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Bog community

Of all the aquatic communities, none are more intriguing than bogs.  In physical and chemical characteristics, they differ sharply from ponds and swamps.

 To begin with, bogs are found where drainage is blocked, must have cushion-like vegetation and all have an accumulation of damp, organic vegetation.  Since drainage is inadequate in this case because of sheets of plastic, the soil is saturated with water the year around and little organic matter is carried away or mixed with mineral soil from below.  Drainage is further congested by plant growth.  As the dead vegetation accumulates in the water, the bacteria population continues to also increase.  A point is reached where almost all of the oxygen in the water is used up creating anaerobic conditions.  In other words, the water has no oxygen and it can be very stinky.

The students can stick their fingers in the muck of the bog and get a nose full of odoriferous matter.

Furthermore, the partially decomposed organic debris often releases humic acids which can often tinge the water with a light brown color and create an aquatic community on the acid side of the PH scale.  It is not uncommon to have water samples from the bog with a PH of 6.5 to 6, depending upon the season of the year.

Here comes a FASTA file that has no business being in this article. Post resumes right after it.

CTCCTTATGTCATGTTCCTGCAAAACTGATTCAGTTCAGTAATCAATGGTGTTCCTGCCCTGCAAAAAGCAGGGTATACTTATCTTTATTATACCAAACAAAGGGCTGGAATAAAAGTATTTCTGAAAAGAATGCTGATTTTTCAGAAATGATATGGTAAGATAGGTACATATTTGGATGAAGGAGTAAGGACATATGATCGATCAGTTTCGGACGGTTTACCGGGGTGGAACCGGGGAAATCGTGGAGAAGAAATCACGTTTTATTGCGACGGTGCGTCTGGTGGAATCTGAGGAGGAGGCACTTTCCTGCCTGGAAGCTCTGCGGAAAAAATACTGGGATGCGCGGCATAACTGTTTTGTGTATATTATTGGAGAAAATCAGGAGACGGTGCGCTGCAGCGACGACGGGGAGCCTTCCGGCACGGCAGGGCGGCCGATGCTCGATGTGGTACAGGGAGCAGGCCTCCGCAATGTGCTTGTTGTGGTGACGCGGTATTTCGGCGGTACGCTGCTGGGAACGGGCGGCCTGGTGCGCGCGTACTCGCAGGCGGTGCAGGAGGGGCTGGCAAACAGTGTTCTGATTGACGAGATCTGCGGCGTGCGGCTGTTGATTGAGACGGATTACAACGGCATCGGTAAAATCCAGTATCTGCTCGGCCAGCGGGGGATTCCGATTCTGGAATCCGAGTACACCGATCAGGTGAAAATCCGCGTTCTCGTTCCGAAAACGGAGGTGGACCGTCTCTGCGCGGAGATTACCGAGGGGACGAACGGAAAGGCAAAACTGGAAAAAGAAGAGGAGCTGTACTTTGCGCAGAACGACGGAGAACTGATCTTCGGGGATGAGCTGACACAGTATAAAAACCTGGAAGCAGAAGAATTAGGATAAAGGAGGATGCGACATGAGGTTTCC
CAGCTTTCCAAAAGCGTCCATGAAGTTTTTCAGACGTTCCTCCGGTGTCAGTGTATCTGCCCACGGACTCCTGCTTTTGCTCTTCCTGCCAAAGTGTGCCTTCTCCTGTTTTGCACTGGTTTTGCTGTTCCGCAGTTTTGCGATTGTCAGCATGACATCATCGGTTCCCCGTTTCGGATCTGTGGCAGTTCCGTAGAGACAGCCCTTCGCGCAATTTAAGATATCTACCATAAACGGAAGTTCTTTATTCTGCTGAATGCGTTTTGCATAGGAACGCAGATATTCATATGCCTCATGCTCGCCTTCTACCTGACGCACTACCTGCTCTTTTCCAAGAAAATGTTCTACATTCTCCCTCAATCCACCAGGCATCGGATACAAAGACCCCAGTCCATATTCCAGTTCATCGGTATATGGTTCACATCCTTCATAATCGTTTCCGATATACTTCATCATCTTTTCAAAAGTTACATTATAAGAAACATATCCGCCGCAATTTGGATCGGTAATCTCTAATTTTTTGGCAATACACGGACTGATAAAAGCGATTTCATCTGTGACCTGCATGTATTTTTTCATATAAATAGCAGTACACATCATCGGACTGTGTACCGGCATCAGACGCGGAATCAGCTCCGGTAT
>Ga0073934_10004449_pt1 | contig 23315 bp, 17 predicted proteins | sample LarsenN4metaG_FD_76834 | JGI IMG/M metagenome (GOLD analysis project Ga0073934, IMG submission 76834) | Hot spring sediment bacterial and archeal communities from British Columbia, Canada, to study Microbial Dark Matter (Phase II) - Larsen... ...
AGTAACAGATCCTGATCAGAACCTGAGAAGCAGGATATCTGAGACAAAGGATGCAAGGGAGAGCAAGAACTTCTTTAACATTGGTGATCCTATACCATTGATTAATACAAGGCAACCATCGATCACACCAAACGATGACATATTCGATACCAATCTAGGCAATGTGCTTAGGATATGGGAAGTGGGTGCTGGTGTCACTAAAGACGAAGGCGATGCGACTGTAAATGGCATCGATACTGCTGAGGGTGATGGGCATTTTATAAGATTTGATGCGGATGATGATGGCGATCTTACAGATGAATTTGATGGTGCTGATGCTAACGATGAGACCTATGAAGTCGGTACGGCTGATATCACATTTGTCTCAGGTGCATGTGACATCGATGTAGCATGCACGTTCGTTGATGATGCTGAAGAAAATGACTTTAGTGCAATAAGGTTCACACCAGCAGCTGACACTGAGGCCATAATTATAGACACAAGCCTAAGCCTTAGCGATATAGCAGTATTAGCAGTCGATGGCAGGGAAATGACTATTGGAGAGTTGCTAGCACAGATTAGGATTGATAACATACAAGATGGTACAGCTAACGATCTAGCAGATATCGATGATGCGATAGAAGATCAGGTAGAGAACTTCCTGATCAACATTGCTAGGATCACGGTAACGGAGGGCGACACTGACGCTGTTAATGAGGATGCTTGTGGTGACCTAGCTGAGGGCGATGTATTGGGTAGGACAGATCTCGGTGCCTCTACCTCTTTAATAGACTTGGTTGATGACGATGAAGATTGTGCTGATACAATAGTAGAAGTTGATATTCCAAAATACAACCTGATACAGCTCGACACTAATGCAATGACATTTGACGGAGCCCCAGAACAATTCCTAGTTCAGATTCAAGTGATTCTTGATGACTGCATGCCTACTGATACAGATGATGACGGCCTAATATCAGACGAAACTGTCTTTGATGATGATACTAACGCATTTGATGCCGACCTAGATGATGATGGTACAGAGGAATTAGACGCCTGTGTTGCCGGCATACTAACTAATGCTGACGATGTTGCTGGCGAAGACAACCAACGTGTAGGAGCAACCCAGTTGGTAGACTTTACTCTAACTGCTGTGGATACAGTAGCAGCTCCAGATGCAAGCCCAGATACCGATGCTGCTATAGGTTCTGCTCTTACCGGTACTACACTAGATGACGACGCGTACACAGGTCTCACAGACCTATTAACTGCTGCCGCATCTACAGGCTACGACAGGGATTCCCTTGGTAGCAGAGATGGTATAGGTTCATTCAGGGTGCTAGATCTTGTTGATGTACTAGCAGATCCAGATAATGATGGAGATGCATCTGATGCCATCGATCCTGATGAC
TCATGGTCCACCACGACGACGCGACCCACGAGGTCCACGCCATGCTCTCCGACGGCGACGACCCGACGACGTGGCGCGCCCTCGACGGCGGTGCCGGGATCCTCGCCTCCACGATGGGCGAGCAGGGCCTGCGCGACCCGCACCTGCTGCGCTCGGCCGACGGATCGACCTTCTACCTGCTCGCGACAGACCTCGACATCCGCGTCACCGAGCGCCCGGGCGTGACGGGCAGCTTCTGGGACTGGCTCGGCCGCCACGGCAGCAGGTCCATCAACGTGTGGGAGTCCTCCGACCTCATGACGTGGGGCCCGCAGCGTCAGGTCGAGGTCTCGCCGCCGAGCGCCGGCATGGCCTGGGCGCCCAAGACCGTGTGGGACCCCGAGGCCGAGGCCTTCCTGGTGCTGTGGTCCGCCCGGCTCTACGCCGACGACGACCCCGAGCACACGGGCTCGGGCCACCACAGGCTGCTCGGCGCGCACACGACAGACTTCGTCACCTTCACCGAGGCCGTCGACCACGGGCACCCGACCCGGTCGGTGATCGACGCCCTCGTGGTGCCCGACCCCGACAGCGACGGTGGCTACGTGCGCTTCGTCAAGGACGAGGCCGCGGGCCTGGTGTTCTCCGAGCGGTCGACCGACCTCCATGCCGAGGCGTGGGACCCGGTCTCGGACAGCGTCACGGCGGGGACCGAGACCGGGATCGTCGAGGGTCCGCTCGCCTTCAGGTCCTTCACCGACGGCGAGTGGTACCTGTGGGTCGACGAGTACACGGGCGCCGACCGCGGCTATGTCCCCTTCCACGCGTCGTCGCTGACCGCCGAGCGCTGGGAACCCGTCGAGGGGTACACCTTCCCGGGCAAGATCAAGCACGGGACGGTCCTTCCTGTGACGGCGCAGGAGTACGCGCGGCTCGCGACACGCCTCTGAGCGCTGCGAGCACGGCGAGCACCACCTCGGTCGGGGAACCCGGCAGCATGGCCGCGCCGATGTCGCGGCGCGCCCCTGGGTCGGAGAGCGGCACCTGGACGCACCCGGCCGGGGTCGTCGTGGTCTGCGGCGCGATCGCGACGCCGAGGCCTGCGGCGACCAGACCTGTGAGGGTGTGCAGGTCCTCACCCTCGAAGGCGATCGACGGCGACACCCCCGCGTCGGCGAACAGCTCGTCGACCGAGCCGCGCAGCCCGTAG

These harsh environmental conditions often limit the kind of plants and animals able to survive there.  Horsetail, the most common plant found in the bog, does very well in these acid conditions.  Just have the students look at the distribution of the horsetail.  The line of demarcation is very sharp.  In other words, the area covered with the horsetail will outline the bog environment.

In summary, life in the bog is restricted in the number of species, but the organisms present may be abundant.  Microscopic plants and animals can adapt to these conditions, but most other aquatic animals cannot.

Birds, on the other hand, can be rather common.